Florida Gov. Rick Scott is facing a growing number of calls to remove the Broward County sheriff from his position over the department’s response to the high school shooting that left 17 people dead.

State Rep. Bill Hager, R-Boca Raton, sent a letter to Scott Saturday urging him to relieve Sheriff Scott Israel from his duties for “neglect of duty and incompetence,” the Palm Beach Post reported.

In addition, a survivor of the shooting told Fox News on Sunday that the sheriff had to go.

“He failed to act on so many different levels and him himself, he is responsible for this massive failure. It could have been easily stopped both by the FBI and the sheriff’s department had they acted,” Kyle Kashuv told “America’s News HQ.”

Scott does have the power to remove Israel due to the state’s Statute 112.52, the South Florida Sun-Sentinel reported. He said the Florida Department of Law Enforcement would launch an investigation, adding, “There must be an independent investigation and that is why I asked the FDLE Commissioner to immediately start this process.”

Florida Gov. Rick Scott, foreground, speaks along with Sheriff Scott Israel, center, of Broward County, and Pam Bondi, Florida Attorney General, during a news conference near Marjory Stoneman Douglas High School in Parkland, Fla., where a former student is suspected of killing at least 17 people Wednesday, Feb. 14, 2018. The shooting at a South Florida high school sent students rushing into the streets as SWAT team members swarmed in and locked down the building. Police were warning that the shooter was still at large even as ambulances converged on the scene and emergency workers appeared to be treating those possibly wounded. (AP Photo/Wilfredo Lee)

A state representative called on Gov. Rick Scott (right) to remove Sheriff Scott Israel (middle) from his position.


Hager cited reports from the media that several Broward sheriff’s deputies waited outside rather than rush in as the alleged gunman, Nikolas Cruz, gunned down students. The Valentine’s Day shooting unfolded at Marjory Stoneman Douglas High School in Parkland. The allegations emerged a day after veteran Broward Deputy Scot Peterson resigned after it emerged that he failed to enter the school and confront the gunman. Peterson had been assigned to guard the school.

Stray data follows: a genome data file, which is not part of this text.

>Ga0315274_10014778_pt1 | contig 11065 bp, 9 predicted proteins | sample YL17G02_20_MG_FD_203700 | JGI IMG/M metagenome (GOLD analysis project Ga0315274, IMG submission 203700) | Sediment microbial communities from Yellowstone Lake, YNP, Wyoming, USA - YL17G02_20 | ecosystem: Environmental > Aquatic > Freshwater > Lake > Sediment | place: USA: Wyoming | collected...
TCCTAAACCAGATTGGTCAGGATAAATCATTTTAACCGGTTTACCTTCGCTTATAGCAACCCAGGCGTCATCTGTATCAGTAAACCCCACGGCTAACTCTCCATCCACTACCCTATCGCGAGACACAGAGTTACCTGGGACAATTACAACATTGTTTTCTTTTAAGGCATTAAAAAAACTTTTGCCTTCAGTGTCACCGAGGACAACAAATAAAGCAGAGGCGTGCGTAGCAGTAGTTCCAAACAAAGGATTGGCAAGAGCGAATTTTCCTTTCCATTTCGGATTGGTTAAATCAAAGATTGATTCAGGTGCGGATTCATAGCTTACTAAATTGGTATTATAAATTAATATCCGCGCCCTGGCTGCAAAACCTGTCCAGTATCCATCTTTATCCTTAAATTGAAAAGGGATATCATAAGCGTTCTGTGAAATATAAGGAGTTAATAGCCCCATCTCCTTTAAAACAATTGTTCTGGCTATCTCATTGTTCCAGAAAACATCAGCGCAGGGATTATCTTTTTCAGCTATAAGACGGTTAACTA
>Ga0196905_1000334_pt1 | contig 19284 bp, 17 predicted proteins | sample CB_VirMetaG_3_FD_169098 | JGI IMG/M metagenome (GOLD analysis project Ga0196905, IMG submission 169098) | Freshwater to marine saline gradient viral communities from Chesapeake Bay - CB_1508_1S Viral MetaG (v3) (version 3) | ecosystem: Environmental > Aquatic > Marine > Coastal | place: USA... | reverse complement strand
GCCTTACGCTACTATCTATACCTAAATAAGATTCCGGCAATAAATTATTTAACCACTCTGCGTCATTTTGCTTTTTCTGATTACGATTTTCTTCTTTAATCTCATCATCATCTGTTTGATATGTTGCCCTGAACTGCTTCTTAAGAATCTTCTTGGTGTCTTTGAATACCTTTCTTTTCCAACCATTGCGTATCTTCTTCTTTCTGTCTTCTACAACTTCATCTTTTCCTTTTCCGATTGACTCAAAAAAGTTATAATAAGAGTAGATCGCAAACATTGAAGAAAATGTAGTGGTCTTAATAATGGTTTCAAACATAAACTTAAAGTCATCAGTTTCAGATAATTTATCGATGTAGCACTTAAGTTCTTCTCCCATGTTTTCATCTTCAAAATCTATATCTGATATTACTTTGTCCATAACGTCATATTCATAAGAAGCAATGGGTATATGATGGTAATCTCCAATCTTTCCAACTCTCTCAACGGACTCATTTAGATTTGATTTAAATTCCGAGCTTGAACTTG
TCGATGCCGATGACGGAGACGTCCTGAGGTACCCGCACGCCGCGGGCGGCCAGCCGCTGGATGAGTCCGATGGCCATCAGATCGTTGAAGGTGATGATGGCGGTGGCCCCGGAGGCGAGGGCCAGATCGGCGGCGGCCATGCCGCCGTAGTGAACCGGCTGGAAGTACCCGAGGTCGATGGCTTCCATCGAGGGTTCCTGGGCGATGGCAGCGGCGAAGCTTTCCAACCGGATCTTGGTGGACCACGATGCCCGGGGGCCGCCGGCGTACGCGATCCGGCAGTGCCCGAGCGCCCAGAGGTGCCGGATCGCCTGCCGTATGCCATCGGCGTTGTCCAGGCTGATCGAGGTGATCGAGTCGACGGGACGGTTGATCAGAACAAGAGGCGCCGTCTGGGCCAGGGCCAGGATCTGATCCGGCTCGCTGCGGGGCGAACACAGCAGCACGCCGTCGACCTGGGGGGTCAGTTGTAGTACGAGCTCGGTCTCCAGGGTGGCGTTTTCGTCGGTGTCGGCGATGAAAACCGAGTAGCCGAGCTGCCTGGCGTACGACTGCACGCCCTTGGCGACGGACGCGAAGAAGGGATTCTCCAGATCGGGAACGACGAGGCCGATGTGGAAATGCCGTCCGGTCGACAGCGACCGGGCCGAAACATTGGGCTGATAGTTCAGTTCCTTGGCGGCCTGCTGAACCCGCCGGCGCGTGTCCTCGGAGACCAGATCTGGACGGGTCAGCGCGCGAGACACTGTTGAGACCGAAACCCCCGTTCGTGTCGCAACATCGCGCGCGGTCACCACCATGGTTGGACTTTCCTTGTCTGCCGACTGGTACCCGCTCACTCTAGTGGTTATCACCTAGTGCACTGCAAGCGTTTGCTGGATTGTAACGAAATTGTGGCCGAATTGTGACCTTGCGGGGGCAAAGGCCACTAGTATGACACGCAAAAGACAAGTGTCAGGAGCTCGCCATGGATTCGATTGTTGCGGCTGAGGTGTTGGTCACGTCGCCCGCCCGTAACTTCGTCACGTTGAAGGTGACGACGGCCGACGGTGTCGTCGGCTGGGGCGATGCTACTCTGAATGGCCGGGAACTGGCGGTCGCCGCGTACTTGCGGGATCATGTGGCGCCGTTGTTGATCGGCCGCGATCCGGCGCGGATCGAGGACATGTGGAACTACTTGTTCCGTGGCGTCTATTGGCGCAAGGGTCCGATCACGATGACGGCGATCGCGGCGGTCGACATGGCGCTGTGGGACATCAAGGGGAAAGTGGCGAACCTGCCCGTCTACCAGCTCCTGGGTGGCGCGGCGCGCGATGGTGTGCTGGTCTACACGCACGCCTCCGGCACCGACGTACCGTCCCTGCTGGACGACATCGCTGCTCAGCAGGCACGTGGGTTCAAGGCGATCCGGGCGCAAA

Hager also cited reports that there were “23 calls to the Broward Sheriff’s Office relating to Nikolas Cruz and his home, as well a 39 visits by Broward Sheriff Deputies.”

“The Sheriff was fully aware of the threat this individual presented to his community and chose to ignore it,” Hager wrote.

Israel said he office would “fully cooperate” with the FDLE investigation, “as we believe in full transparency and accountability.”

The sheriff also responded to Hager, calling his letter “reckless” and “riddled with factual errors, unsupported gossip, and falsehoods.”


Israel disputed Hager’s claim that three deputies were on the school’s campus during the shooting. The sheriff claimed there was “only one law enforcement officer [Peterson]” on the campus during the attack.

He also disputed the calls made to the office regarding Cruz and his family.

“BSO [Broward Sheriff’s Office] had a total of 23 calls for service involving Nikolas Cruz or his family; and 18 of those involved Nikolas directly [the others involved his brother]. Of the 18, nearly all but two involved routine calls from the mother relating to parenting issues,” Israel wrote.

FILE - In this Wednesday, Feb. 21, 2018 file photo, student survivors from Marjory Stoneman Douglas High School are greeted as they arrive at a rally for gun control reform on the steps of the state capitol, in Tallahassee, Fla. Dozens of college and universities are telling students who may face discipline at their high schools for participating in gun control demonstrations to relax: It won't affect their chances of getting into their schools. Nearly 50 schools including Yale, Dartmouth and UCLA have taken to social media to reassure the students. (AP Photo/Gerald Herbert, File)

Students have called for safety measures following the school shooting.


The sheriff called on Hager to “publicly apologize for helping to spread this false gossip and misinformation.”


At a news conference Thursday, Israel said Peterson should have “went in. Addressed the killer. Killed the killer.”

Two additional Broward deputies are also under investigation over whether they mishandled warnings about Cruz in the months leading up to the shooting. The FBI has admitted it failed to investigate similar claims, and the Florida child welfare agency looked into concerns about Cruz, but concluded he wasn’t a risk to himself or others.

Cruz was arrested and charged with 17 counts of premeditated murder.

Fox News’ Robert Gearty contributed to this report.